My first teacher in my living memory was a woman who lived near my house. She was, I guess, a tutor in a Government primary school. I remember she coming home daily for an hour to teach me and my sister. I must have been about five. Memory is sketchy to be specific. But she taught us the first lessons in language- Malayalam and simple Arithmetic. We then had the slate, wrote with the chalk & slate pencil and used the ubiquitous (those days) “Mashi thandu”shrub to wipe and erase the slate clean.
The next person who taught me was again a woman.Saroja (Saroja teacher) was in her twenties and lived near our house. She was a Brahmin and we (me, and my sister) were treated to fabulous Tamil dishes- sweets, savouries, bajis, paniyarams etc when we went to her house for the classes. She taught at the same convent we studied. She taught me through my first standard to the fourth. The wonderful thing was the eagerness to make the short walk to her house for the classes were I was initiated into the fantastic collection of comics of Phantom , Tarzan, Flash Gordon, Casper the friendly Ghost, Riche Rich and Mandrake the Magician. The comics were in a huge collection in that house. They were owned by her delinquent brother who apart from reading comics, having sumptuous food and blasting hell a lot of crackers for Deepavali did nothing much. He was a drop out! She used to be annoyed when I used to devour the comics between classes . She exclaimed that language was not grammatically perfect in comics and may actually damage a child’s language. Her big sister was always around to soothe her and let me go on with those fascinating comics.
I think I can recall that it was from the third standard and parallel to the classes at Ms Saroja’s, I and my sister were also sent to the middle aged Ms E. Sawyer who lived opposite our house and across the street. She was Anglican by descend (not the Anglo Indian) and a spinster. She coached us English. Ms Sawyer had a parrot called Polly that spoke English words fairer than we did. Many years after, I visited Ms Sawyer who had moved away and lived in a different part of the town. But, now I notice that someone else live at the place she moved into. I ‘m sure she must be about one hundred if she is alive now. She was the quintessential English woman, mysteriously marooned back in the sub continent.
Mr Sankaranaryana Iyer was the headmaster of a local government high school. He was in his eighties when he began to come home alternate days to teach me and my sister. He was gifted in English, Mathematics and array of subjects. The couple of hours he spent with us were enlivening. He let us feel that we were on a discovery and not in any way coerced to study. He was deftly uncanny in imparting knowledge and making us question him. I still remember him going about the Second World War, the war time Prime minister Mr Churchill, De'Gaul and so on in the midst of his class in the nonsense subject called “Algebra”. That made me forget the anguish of studying Algebra. He spoke about varied subjects in the course of his classes. He was of the opinion that learning must be a fascination and not a bitter pill forced down the gullet. He taught me from the fifth standard to the eight. Years after, when I was out of college and employed, I went to see him a few times at his house. He was then in his late nineties, but alert, and recogonised me. The last time I met him was at his son’s house, he was quite frail and was quite unsure of who I was. He died a few days after.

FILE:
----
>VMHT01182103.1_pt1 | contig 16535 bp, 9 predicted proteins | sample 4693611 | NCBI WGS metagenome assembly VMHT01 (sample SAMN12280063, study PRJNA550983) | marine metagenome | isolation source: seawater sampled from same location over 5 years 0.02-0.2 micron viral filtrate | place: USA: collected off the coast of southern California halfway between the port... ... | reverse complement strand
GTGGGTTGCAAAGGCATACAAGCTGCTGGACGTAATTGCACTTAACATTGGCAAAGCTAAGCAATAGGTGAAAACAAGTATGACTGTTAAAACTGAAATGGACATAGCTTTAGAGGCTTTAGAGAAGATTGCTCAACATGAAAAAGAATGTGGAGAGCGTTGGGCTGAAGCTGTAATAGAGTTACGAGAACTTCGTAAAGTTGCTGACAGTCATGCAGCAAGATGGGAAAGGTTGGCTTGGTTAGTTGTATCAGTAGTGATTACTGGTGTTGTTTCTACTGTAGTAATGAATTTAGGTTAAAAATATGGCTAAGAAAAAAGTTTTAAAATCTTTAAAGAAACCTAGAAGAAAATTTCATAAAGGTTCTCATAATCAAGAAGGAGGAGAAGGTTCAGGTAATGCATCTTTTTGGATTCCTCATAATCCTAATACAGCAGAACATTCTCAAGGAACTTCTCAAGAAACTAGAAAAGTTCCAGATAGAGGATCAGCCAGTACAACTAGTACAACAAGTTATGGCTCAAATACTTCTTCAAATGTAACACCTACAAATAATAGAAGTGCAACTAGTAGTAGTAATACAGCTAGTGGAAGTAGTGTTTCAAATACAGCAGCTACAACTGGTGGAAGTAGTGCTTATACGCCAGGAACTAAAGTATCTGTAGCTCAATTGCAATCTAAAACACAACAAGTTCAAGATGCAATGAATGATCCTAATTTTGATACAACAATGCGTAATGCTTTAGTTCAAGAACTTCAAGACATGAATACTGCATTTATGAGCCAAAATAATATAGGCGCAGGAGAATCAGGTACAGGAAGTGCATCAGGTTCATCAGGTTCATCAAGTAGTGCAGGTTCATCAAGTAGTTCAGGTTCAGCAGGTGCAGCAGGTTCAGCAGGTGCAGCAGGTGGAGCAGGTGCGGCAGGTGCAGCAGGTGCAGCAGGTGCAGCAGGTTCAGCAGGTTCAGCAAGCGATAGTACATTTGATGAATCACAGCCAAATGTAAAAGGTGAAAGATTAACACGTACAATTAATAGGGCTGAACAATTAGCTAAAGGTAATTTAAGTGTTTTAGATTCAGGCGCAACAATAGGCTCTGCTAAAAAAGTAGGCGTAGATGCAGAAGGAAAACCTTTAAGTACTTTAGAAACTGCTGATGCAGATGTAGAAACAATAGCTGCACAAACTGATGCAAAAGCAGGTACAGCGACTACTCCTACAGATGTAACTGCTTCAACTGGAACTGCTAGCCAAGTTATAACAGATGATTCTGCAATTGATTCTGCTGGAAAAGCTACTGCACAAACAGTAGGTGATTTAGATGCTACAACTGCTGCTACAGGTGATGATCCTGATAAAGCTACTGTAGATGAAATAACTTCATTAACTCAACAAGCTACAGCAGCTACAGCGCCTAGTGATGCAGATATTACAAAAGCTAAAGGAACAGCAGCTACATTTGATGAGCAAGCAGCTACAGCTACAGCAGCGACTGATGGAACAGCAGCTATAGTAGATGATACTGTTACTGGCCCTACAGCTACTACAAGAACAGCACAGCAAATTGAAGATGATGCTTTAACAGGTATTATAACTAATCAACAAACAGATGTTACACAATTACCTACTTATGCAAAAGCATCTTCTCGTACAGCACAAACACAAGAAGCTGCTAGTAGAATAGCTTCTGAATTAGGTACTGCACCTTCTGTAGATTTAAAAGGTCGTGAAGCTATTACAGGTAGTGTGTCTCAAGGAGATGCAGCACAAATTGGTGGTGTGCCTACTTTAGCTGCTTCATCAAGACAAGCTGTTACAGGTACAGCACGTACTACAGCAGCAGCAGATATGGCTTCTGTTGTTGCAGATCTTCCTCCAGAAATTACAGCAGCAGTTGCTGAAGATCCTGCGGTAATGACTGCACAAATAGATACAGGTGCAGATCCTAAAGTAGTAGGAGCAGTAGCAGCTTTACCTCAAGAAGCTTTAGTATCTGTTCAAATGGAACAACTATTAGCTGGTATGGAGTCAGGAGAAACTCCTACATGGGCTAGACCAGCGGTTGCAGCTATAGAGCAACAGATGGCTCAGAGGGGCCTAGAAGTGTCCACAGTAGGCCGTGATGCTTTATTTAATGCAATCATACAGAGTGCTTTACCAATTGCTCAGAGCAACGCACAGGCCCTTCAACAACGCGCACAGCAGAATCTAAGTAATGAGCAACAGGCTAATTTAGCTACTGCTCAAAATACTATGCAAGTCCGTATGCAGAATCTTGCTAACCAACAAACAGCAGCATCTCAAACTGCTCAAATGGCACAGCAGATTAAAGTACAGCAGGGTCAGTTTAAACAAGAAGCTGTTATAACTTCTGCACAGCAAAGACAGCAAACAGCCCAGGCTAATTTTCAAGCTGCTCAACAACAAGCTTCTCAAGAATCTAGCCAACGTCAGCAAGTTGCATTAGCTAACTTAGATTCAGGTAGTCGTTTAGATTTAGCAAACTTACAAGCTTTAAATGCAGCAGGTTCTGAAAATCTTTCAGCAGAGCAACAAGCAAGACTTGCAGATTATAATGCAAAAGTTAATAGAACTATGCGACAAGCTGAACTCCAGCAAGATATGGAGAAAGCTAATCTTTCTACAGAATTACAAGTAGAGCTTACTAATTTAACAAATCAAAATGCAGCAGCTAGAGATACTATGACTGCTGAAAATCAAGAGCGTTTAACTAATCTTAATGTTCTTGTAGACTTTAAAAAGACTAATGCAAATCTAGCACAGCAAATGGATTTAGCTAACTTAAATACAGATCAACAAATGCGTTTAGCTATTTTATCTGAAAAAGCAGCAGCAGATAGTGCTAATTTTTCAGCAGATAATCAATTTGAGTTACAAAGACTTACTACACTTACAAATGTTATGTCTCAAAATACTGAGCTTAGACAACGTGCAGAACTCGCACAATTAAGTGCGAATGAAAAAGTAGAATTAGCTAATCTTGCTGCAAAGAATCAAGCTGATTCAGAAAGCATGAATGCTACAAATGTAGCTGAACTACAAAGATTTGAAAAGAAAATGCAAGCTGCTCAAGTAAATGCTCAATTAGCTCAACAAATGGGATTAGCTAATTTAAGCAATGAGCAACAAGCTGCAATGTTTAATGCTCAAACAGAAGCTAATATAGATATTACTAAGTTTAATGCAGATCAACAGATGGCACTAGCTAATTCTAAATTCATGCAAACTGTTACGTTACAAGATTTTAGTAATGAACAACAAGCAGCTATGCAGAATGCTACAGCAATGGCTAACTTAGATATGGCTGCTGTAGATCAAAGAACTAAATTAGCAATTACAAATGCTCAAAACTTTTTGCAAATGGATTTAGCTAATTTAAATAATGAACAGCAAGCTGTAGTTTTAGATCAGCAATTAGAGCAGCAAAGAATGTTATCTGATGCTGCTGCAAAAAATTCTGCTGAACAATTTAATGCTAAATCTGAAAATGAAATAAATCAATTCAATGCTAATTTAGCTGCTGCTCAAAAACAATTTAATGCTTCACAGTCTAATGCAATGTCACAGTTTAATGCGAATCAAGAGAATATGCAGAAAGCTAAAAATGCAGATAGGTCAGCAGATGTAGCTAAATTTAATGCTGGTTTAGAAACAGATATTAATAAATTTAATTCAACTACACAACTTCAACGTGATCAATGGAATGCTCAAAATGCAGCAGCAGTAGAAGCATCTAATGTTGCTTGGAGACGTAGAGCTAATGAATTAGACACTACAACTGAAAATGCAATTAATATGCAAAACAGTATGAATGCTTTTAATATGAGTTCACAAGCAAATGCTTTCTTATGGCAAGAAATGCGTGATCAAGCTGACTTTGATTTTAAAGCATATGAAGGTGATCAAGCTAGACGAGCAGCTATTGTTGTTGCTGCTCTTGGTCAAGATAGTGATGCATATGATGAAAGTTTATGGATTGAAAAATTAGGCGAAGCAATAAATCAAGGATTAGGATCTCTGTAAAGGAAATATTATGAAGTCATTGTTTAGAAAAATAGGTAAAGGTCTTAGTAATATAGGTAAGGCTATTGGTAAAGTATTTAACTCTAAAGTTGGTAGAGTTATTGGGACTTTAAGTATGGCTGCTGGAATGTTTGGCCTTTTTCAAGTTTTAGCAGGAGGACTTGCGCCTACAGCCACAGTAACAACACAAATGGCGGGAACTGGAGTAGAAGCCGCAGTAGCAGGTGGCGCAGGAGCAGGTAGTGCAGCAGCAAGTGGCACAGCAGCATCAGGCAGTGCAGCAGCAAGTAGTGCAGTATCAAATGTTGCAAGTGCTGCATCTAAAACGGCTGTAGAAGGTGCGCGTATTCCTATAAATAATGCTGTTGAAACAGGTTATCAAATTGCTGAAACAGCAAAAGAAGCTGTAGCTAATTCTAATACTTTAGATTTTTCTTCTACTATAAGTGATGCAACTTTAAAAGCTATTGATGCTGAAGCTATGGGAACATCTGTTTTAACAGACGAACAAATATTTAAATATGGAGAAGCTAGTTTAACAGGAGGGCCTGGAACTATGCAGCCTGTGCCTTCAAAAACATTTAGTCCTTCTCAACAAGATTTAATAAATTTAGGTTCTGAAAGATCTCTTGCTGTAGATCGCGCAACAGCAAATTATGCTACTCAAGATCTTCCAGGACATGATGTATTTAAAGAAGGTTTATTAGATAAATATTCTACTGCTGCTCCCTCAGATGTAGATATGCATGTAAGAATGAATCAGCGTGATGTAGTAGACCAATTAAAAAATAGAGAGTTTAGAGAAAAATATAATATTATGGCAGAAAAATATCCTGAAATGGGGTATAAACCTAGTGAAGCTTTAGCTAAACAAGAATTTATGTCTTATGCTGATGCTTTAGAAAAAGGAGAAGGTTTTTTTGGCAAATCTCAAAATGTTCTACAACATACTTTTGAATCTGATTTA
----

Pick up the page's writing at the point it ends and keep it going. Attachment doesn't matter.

The memorable moment of my life- a moment when we met after almost ten years is etched with ample goose bumps. Before that, I last saw him when I went to his small apartment in my old High school to seek his presence at my wedding. He was the chief warden and retired from active duty as a teacher. The School authorities, as a token gesture of gratitude and in there graciousness offered him the warden’s job after he retired and provided him a room next to the boarders block in the school to live in. He was unmarried-a bachelor, and his only relative, his mother died some years ago. He was a revered figure; a man of average height, had a thin steady frame and bald. The long white beard and ocher dhoti and kurta gave him a mystical look. Perhaps everybody who became mattered or not in Thiruvananthapuram society and who was educated at the Government Model High School Thiruvanathapuram have gone through his tutelage.
It was the morning of my cousin’s wedding which took place in Thpuram. The traditional reception that was accorded to the groom was on at the gates of the Mandapam. And I was accompanying my cousin brother in the short ceremonial procession into the Mandapam. I noticed this old man of thin frame and flowing white beard and whiskers and simultaneously him, me. He shrieked as if it was a joyous war cry and came running to me with hands outstretched. ”Eda Anil..ey” (Dear Anil). He hugged me in one mammoth bear hug -vice like grip and I in reflex responded by lifting him up. We literally felt tears flood in our eyes. It was indeed one of the greatest pleasantness and fortune to be embraced by a teacher when meeting him after many years and time. He was the family friend of the bride. The whole crowd of men, women and children who were witness to the event, all, were dumbstruck and for a while in trance, and did not know that it was the unrestrained natural affection of a teacher for a former student and a lousy one at that. He was Mr. Narayana Kurup, or with the abbreviated name “Kurup Sir”. To “Sir with love!”
He passed away a few years aback and a peaceful death. He died while having food at a local restaurant.